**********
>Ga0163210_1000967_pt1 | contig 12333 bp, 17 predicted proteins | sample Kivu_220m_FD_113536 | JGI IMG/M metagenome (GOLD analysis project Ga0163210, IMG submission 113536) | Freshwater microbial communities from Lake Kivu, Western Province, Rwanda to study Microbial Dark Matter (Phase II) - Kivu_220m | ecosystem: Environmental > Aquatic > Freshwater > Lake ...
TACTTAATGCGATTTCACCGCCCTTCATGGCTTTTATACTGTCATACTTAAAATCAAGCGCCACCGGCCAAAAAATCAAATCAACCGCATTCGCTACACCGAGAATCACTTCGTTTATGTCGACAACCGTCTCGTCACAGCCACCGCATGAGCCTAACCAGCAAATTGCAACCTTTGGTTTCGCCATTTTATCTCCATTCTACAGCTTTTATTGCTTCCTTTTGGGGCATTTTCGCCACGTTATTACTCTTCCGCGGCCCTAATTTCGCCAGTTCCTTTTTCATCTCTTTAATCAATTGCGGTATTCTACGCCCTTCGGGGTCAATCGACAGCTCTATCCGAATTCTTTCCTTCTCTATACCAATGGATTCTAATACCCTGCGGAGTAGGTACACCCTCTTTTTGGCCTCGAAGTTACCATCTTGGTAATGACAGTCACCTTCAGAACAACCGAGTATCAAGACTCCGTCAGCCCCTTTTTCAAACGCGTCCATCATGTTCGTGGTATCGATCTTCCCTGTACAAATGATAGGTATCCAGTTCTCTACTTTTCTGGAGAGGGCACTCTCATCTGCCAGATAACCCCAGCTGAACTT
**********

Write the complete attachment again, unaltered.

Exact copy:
>Ga0163210_1000967_pt1 | contig 12333 bp, 17 predicted proteins | sample Kivu_220m_FD_113536 | JGI IMG/M metagenome (GOLD analysis project Ga0163210, IMG submission 113536) | Freshwater microbial communities from Lake Kivu, Western Province, Rwanda to study Microbial Dark Matter (Phase II) - Kivu_220m | ecosystem: Environmental > Aquatic > Freshwater > Lake ...
TACTTAATGCGATTTCACCGCCCTTCATGGCTTTTATACTGTCATACTTAAAATCAAGCGCCACCGGCCAAAAAATCAAATCAACCGCATTCGCTACACCGAGAATCACTTCGTTTATGTCGACAACCGTCTCGTCACAGCCACCGCATGAGCCTAACCAGCAAATTGCAACCTTTGGTTTCGCCATTTTATCTCCATTCTACAGCTTTTATTGCTTCCTTTTGGGGCATTTTCGCCACGTTATTACTCTTCCGCGGCCCTAATTTCGCCAGTTCCTTTTTCATCTCTTTAATCAATTGCGGTATTCTACGCCCTTCGGGGTCAATCGACAGCTCTATCCGAATTCTTTCCTTCTCTATACCAATGGATTCTAATACCCTGCGGAGTAGGTACACCCTCTTTTTGGCCTCGAAGTTACCATCTTGGTAATGACAGTCACCTTCAGAACAACCGAGTATCAAGACTCCGTCAGCCCCTTTTTCAAACGCGTCCATCATGTTCGTGGTATCGATCTTCCCTGTACAAATGATAGGTATCCAGTTCTCTACTTTTCTGGAGAGGGCACTCTCATCTGCCAGATAACCCCAGCTGAACTT